It is partly the result of the Second World War. It was reasonable then for Britain and America to portray themselves as democracies (and avert their eyes from the totalitarianism of Soviet Russia) in the battle against Nazism without enquiring into what precisely were the democratic elements in their systems of government, and what was owed to a long tradition of constitutionalism and the rule of law. But now precision is needed. Churchill's defence, that democracy is less bad than all the alternatives, lacks cogency unless serious consideration is given to the possible alternatives. And Americans who look back to the founding of their constitution are made uncomfortably aware that many of the founding fathers distrusted democracy and devised the constitution to avoid its dangers.
But democracy does have real merits. It confers status on each voter, and enables him to identify with his country, and to feel that what it does is something that he wants done. It also provides, peculiarly well, for peaceful change of government. Churchill could be voted out of office. The Americans, though often bitterly divided during a presidential election, nevertheless accept the verdict of the vote. Had that principle been accepted, nobody need have died in the Arab Spring, since a simple count would have revealed whether the protesters were merely a minority, as the regime claimed, or whether they had the public support they claimed to have.
But these merits are hedged about with qualifications. To vote a government out is to vote another government in. But would that be an improvement? The choice is limited, usually to just two political parties. The choice between the Ins and the Outs is a choice within a duopoly, with the two parties having a lot in common. A ballot paper does not have a box ``For none of the above''. In an election one cannot simply vote against: one must vote for. In many cases the voter is left with a choice between two members of the political elite, both pursuing their class interests rather than those of the people who elect them. A French observer once noted that a Socialist Deputy had more in common with a non-Socialist Deputy than either had with their constituents.
Still, having a vote is a good thing. It is a mark of being a citizen who has a say in the law, and not just a subject to be bossed about and simply told what to do. But it is a stylized say. At the end of a discussion, if no consensus has emerged, we may take a vote, which gives each person a voice, but only to answer the question put to him. As the number of voters increases, the opportunity of framing the question decreases. Hence the very limited choice available in a general election. The inverse relation between size and say is of general application. In most families, everybody has a say, and in a jury each juryman has considerable clout. A governing body or cabinet of twenty has less power than one of only twelve, and when the number reaches sixty, most of the power has leaked away into the hands of the chairman and administrative staff. If citizens are to have an effective say on anything, it must be through membership of relatively small bodies---juries, parish councils, local voluntary groups, and the like, where each person's voice can be heard and heeded. Small is participatory, as well as beautiful.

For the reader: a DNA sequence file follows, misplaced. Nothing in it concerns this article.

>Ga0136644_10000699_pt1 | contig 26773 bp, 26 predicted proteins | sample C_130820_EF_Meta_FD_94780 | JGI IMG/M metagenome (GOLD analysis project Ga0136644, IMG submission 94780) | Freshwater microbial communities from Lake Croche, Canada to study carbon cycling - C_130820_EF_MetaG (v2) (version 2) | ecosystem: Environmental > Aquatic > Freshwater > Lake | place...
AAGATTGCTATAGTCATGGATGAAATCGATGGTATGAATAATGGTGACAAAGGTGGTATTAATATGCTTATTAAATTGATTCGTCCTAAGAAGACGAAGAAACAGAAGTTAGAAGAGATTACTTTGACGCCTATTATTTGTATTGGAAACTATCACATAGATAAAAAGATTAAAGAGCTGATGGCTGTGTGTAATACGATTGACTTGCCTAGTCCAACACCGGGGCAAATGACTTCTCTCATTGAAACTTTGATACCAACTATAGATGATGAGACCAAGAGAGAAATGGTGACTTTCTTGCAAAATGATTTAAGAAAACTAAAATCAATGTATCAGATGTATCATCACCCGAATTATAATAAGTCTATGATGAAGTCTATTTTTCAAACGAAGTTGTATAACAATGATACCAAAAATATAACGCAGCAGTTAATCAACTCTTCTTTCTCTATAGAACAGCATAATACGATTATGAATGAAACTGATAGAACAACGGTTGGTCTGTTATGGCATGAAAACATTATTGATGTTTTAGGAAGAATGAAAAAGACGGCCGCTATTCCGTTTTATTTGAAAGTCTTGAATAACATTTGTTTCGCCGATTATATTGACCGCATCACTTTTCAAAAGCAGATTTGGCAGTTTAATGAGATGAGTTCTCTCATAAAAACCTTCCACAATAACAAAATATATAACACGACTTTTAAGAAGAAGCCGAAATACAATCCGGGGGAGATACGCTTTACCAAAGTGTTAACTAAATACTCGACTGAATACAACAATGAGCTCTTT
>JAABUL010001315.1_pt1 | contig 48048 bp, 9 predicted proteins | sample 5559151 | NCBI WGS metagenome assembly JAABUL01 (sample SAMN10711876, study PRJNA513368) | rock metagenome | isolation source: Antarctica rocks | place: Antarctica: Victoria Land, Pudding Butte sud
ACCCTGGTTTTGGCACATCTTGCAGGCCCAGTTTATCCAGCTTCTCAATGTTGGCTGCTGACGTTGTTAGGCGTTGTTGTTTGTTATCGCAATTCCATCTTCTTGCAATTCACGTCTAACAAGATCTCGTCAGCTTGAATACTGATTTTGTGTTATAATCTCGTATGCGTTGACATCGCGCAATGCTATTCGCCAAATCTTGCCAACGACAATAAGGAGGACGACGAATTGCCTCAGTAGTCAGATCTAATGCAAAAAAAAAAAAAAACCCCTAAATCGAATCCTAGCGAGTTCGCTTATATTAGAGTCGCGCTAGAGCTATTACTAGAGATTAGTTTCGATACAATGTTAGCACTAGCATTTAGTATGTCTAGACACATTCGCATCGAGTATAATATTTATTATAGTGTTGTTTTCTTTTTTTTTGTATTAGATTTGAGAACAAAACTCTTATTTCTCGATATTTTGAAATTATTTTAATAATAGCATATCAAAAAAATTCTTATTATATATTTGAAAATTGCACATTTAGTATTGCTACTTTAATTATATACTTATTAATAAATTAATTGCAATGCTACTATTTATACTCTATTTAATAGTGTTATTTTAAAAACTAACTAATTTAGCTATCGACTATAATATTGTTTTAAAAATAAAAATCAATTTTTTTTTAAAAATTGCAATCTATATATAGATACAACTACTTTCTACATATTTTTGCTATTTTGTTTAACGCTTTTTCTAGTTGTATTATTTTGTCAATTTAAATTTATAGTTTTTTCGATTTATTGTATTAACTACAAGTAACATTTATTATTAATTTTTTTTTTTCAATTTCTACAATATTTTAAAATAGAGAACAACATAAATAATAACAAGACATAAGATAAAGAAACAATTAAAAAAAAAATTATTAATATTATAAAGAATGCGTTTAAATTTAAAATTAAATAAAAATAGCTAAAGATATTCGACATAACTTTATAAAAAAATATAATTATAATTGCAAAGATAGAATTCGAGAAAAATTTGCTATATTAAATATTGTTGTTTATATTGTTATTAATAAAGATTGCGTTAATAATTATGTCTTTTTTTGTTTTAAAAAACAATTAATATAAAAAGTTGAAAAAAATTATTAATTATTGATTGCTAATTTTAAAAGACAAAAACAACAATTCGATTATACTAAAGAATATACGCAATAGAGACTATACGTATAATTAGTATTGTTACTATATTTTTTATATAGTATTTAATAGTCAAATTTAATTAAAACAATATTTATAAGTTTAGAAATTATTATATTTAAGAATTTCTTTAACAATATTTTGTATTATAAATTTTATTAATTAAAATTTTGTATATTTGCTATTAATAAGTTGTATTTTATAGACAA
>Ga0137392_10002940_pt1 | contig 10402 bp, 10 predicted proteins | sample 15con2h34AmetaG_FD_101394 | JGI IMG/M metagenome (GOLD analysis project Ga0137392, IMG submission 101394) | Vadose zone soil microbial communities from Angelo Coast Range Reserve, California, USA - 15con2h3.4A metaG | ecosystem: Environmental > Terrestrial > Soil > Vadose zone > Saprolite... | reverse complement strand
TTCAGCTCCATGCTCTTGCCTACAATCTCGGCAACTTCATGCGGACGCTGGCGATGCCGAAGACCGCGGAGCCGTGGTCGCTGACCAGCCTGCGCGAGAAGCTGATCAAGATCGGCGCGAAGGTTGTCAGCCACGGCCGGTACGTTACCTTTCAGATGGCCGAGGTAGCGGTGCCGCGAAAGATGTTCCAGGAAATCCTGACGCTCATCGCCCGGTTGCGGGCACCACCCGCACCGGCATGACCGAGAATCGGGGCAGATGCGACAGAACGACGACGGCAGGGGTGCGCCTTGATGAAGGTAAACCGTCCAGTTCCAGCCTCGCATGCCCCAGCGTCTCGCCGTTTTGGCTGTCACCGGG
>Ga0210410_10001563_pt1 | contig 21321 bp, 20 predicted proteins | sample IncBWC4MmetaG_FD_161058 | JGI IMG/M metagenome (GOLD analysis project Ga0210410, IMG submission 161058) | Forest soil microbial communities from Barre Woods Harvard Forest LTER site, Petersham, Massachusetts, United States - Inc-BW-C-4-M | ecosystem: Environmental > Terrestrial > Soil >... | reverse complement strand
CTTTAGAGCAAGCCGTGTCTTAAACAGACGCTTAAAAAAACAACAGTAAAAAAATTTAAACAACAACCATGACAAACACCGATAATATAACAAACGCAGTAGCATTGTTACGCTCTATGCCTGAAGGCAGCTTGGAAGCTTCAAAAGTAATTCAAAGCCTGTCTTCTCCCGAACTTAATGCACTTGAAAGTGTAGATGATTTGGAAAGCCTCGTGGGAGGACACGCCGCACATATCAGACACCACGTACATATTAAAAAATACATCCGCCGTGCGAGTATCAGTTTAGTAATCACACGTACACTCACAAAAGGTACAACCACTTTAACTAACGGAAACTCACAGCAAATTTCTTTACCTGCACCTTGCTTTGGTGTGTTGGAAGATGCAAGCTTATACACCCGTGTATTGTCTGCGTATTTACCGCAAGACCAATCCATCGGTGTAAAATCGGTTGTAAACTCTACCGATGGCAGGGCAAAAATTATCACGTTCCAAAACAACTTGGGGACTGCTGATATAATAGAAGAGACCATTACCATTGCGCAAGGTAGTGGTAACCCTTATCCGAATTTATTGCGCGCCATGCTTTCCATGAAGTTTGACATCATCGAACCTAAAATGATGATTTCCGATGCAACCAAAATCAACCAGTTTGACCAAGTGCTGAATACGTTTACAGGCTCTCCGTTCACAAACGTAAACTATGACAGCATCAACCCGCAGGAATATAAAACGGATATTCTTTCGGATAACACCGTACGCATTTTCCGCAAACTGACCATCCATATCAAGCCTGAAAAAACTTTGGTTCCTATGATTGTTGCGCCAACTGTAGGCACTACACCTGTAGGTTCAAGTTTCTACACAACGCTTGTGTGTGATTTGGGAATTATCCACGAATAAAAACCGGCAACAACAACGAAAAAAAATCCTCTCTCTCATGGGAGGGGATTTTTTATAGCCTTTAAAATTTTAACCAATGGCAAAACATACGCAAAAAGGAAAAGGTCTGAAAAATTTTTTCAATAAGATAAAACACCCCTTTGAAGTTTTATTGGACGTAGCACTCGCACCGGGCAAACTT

Having a vote is a good thing, but not all that good. he trouble is that others people have them too, and may outvote me. They may think that Jane would be a good wife for me, and that I should marry her.
But I don't want to. Although I can live with being outvoted on some public issues - whether to come out of the Common Market or not - I cannot live with a wife not of my own choosing. (Of course, I cannot have a complete say - Jane may be wooed, but not won; she must be as much entitled to say "No'' as I myself. It is not a sole effective voice I crave, but a one-way veto.) I, and Jean, must be allowed to say "No'' to things that peculiarly concern us. Vetoes are more important than votes, and although having a vote is a good thing, it does not by itself convert a form of government into a democracy we should admire. Tyrants regularly describe their regimes as `"Democratic'', and often stage-manage elections. When in the past half century Imperial powers have invaded foreign countries, they have tried to make them into Western-style democracies with real elections; but the results have been disappointing, and dubiously justify the initial incursion. Democracies thus characterized, have no more divine right than kings.
If we are to give a serious defence of democracy, we need to think of the people as composed of individuals, and though what the people collectively want is important, what individuals need is important too, and on some issues more important. The rule of law, the respect for life and liberty come first. It is good also to be a recognised participant in the affairs of State, but in the nature of the case such participation must be only occasional and limited. For the individual to be able to fulfil himself as a social being, he must have some say in many smaller groups where his voice will be heard and carry weight. And although a vote is a sort of voice when it has proved impossible to reach general agreement, it is only if there is a general atmosphere of valuing consensus and seeking to achieve agreement if possible, with a concomitant readiness to hear and heed the arguments put forward by those who disagree, that casting a vote has a sustainable significance.